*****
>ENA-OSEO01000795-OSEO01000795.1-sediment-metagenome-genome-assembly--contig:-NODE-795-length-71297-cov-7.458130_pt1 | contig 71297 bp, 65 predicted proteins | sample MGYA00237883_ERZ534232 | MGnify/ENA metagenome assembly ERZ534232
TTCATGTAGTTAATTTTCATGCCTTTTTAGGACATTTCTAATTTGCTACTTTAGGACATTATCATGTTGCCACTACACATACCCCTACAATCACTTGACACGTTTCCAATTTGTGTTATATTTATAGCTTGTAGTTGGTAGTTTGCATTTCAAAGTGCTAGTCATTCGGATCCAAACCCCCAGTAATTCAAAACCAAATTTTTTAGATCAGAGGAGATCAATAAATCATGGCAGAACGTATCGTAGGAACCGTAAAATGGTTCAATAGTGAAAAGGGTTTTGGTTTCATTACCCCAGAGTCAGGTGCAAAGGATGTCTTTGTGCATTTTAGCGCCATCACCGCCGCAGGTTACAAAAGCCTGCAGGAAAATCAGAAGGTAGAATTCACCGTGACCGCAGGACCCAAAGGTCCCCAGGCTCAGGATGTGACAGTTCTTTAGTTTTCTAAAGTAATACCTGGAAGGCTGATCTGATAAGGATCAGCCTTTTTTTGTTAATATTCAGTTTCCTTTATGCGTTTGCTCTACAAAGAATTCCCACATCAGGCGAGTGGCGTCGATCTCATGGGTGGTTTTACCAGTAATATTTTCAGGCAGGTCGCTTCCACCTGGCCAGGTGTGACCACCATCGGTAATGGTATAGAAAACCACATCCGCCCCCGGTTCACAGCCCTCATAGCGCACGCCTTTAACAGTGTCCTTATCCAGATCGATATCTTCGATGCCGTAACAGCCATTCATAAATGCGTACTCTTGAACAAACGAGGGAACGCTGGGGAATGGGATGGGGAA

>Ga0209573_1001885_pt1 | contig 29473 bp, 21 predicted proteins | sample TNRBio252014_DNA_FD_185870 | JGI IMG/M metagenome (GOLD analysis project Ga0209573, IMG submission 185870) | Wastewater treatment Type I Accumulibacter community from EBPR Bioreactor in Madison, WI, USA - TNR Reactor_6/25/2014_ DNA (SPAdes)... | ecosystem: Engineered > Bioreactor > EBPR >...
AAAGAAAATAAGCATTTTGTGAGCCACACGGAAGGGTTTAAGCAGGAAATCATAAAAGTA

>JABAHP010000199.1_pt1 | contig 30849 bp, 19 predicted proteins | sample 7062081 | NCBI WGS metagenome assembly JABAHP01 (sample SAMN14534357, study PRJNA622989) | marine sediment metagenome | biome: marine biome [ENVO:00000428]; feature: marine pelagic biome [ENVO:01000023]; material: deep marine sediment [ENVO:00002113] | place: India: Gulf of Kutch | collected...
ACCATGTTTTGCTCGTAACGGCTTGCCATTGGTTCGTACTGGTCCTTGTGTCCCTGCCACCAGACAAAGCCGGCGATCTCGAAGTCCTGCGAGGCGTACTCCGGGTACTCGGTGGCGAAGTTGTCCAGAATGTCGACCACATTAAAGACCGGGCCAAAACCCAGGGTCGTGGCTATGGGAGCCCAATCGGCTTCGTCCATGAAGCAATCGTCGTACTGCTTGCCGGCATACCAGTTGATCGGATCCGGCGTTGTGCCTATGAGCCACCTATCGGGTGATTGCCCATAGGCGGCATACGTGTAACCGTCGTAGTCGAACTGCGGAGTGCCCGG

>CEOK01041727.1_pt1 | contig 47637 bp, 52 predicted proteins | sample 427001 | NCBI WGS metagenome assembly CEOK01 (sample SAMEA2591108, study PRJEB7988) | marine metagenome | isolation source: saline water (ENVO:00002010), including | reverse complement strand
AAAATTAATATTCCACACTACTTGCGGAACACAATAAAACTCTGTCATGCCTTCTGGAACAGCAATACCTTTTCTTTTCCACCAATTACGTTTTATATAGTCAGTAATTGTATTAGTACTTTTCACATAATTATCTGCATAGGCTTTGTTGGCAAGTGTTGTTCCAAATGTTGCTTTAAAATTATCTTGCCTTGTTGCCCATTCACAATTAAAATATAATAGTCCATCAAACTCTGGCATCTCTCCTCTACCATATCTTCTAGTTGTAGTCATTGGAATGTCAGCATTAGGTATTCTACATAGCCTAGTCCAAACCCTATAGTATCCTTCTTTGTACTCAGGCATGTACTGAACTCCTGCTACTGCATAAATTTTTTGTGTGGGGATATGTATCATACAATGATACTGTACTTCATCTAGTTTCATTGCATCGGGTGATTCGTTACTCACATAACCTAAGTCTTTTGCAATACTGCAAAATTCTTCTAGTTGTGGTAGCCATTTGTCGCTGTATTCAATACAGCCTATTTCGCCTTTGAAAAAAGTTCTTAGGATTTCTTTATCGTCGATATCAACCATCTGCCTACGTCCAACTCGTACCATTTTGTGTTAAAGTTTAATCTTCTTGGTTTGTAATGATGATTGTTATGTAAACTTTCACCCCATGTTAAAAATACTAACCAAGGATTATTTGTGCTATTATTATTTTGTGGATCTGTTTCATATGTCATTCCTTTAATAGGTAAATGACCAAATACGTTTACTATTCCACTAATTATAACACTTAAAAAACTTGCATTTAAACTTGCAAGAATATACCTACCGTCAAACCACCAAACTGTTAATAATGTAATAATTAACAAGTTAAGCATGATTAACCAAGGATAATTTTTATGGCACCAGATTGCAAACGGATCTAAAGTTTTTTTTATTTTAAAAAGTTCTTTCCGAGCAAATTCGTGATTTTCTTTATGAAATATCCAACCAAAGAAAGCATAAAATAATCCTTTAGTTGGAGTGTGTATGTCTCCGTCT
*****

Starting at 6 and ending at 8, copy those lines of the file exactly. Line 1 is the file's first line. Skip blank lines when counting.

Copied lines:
ACCATGTTTTGCTCGTAACGGCTTGCCATTGGTTCGTACTGGTCCTTGTGTCCCTGCCACCAGACAAAGCCGGCGATCTCGAAGTCCTGCGAGGCGTACTCCGGGTACTCGGTGGCGAAGTTGTCCAGAATGTCGACCACATTAAAGACCGGGCCAAAACCCAGGGTCGTGGCTATGGGAGCCCAATCGGCTTCGTCCATGAAGCAATCGTCGTACTGCTTGCCGGCATACCAGTTGATCGGATCCGGCGTTGTGCCTATGAGCCACCTATCGGGTGATTGCCCATAGGCGGCATACGTGTAACCGTCGTAGTCGAACTGCGGAGTGCCCGG

>CEOK01041727.1_pt1 | contig 47637 bp, 52 predicted proteins | sample 427001 | NCBI WGS metagenome assembly CEOK01 (sample SAMEA2591108, study PRJEB7988) | marine metagenome | isolation source: saline water (ENVO:00002010), including | reverse complement strand
AAAATTAATATTCCACACTACTTGCGGAACACAATAAAACTCTGTCATGCCTTCTGGAACAGCAATACCTTTTCTTTTCCACCAATTACGTTTTATATAGTCAGTAATTGTATTAGTACTTTTCACATAATTATCTGCATAGGCTTTGTTGGCAAGTGTTGTTCCAAATGTTGCTTTAAAATTATCTTGCCTTGTTGCCCATTCACAATTAAAATATAATAGTCCATCAAACTCTGGCATCTCTCCTCTACCATATCTTCTAGTTGTAGTCATTGGAATGTCAGCATTAGGTATTCTACATAGCCTAGTCCAAACCCTATAGTATCCTTCTTTGTACTCAGGCATGTACTGAACTCCTGCTACTGCATAAATTTTTTGTGTGGGGATATGTATCATACAATGATACTGTACTTCATCTAGTTTCATTGCATCGGGTGATTCGTTACTCACATAACCTAAGTCTTTTGCAATACTGCAAAATTCTTCTAGTTGTGGTAGCCATTTGTCGCTGTATTCAATACAGCCTATTTCGCCTTTGAAAAAAGTTCTTAGGATTTCTTTATCGTCGATATCAACCATCTGCCTACGTCCAACTCGTACCATTTTGTGTTAAAGTTTAATCTTCTTGGTTTGTAATGATGATTGTTATGTAAACTTTCACCCCATGTTAAAAATACTAACCAAGGATTATTTGTGCTATTATTATTTTGTGGATCTGTTTCATATGTCATTCCTTTAATAGGTAAATGACCAAATACGTTTACTATTCCACTAATTATAACACTTAAAAAACTTGCATTTAAACTTGCAAGAATATACCTACCGTCAAACCACCAAACTGTTAATAATGTAATAATTAACAAGTTAAGCATGATTAACCAAGGATAATTTTTATGGCACCAGATTGCAAACGGATCTAAAGTTTTTTTTATTTTAAAAAGTTCTTTCCGAGCAAATTCGTGATTTTCTTTATGAAATATCCAACCAAAGAAAGCATAAAATAATCCTTTAGTTGGAGTGTGTATGTCTCCGTCT